Please ground yourself by firmly planting your feet or sit bones to the floor. Breathe in and bring your awareness to your physical body. Squirm and adjust until you feel just right and then settle into calm repose. Inhale, pause, exhale. Close your eyes and envision the blue sky. Your calm, unperturbed core essence is the blue sky. Breathe in the fresh, cool sparkling air in the clear blue sky that is the true “you.” Now envision a few puffy white clouds drifting by in the sky of your mind. Reach out to grasp a cloud. Its cool mist floats between your fingers and your hand comes up empty. Inhale, pause, exhale. Clouds represent the many feelings that pass by your blue core essence. Clouds look solid and substantial, but if you reach out to hold onto a cloud, it is impossible to grasp. It is the same with feelings. They continually go by in the calm blue sky of your mind, impermanent, always moving, changing, dissipating, and reforming. Feel the cool dampness as they roll by. Acknowledge the flow of clouds and note that as they move, reform, and move again, your blue sky core essence remains unperturbed. Appreciate each cloud for what can be learned from its passing without trying to fruitlessly hang on to any one cloud. Whether it is negative or positive, none are permanent or graspable. Just as blue sky is not made of clouds, you are not your feelings. Inhale, pause, exhale. Envisioning feelings as white clouds floating by your brilliant blue core essence allows for freedom to experience emotions, to grow and learn from them, without the stress of trying to hang on to or keep something that was never meant to be permanent. Inhale, pause, exhale. Envisioning feelings as clouds helps to keep the expression of positive and negative feelings within perspective. Inhale, pause, exhale. Bring your attention to your feet or sit bones. Inhale, pause, exhale. Slowly open your eyes and stretch.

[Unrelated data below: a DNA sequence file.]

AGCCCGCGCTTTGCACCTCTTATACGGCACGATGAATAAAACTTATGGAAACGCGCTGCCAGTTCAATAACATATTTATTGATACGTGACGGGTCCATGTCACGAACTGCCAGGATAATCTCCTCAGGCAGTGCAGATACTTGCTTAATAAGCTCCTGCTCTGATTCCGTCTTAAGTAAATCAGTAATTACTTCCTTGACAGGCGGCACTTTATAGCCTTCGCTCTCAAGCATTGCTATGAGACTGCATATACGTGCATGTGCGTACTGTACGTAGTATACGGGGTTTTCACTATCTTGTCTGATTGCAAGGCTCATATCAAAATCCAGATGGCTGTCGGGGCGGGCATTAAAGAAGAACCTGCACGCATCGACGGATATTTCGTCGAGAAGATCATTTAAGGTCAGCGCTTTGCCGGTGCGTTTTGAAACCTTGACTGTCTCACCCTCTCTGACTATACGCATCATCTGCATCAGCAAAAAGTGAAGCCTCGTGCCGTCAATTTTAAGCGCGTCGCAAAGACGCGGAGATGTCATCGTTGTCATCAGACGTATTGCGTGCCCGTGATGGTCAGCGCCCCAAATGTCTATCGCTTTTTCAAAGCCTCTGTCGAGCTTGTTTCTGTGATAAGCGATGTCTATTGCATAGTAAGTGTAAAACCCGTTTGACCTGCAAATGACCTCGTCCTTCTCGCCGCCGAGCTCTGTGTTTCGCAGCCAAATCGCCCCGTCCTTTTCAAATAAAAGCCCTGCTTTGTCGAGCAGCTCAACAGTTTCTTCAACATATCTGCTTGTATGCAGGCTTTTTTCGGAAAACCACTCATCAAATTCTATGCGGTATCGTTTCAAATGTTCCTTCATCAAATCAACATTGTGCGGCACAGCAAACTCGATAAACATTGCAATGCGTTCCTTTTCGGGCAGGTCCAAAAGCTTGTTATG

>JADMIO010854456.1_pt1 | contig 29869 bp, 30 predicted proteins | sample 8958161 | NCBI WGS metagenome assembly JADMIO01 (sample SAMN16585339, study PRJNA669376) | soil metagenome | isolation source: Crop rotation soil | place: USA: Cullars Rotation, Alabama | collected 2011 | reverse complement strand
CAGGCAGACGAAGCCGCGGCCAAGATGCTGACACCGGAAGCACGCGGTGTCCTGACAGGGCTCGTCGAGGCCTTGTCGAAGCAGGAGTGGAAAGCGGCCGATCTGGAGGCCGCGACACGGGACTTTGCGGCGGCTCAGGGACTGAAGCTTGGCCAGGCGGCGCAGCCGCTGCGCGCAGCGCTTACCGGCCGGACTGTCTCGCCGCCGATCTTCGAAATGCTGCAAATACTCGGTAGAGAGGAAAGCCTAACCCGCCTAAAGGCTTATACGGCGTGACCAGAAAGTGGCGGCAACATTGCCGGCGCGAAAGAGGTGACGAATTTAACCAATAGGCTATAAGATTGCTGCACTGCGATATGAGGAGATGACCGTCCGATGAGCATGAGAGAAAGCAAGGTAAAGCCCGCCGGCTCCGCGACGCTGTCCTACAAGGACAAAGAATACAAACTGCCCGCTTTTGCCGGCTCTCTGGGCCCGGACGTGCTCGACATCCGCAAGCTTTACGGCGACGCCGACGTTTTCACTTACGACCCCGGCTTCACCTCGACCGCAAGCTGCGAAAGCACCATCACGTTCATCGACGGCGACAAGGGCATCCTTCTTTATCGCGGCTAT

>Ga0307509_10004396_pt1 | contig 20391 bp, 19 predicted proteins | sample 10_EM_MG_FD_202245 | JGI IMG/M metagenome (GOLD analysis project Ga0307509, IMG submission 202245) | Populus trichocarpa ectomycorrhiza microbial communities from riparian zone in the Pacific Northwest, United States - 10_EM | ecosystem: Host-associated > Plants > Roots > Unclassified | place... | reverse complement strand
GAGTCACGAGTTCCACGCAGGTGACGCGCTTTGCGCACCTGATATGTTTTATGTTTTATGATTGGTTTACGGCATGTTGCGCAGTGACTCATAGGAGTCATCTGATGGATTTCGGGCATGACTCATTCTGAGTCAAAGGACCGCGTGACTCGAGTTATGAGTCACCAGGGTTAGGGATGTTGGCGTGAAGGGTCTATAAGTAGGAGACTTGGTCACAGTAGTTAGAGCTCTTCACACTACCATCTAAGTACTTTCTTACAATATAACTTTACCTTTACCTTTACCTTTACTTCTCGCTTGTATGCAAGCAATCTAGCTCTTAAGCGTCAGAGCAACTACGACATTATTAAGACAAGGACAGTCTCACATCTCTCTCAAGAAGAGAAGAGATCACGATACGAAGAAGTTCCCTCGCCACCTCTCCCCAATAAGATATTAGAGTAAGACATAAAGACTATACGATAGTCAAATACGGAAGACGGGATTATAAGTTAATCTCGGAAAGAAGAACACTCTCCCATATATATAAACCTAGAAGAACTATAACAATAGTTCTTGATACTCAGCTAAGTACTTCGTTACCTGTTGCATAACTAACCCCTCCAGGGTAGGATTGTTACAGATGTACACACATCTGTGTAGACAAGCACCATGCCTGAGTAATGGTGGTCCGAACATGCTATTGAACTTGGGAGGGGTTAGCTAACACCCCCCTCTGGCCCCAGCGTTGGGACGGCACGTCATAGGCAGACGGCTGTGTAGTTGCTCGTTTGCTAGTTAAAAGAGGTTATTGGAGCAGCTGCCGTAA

Download an MP3 file of the blue sky, white clouds visualization here.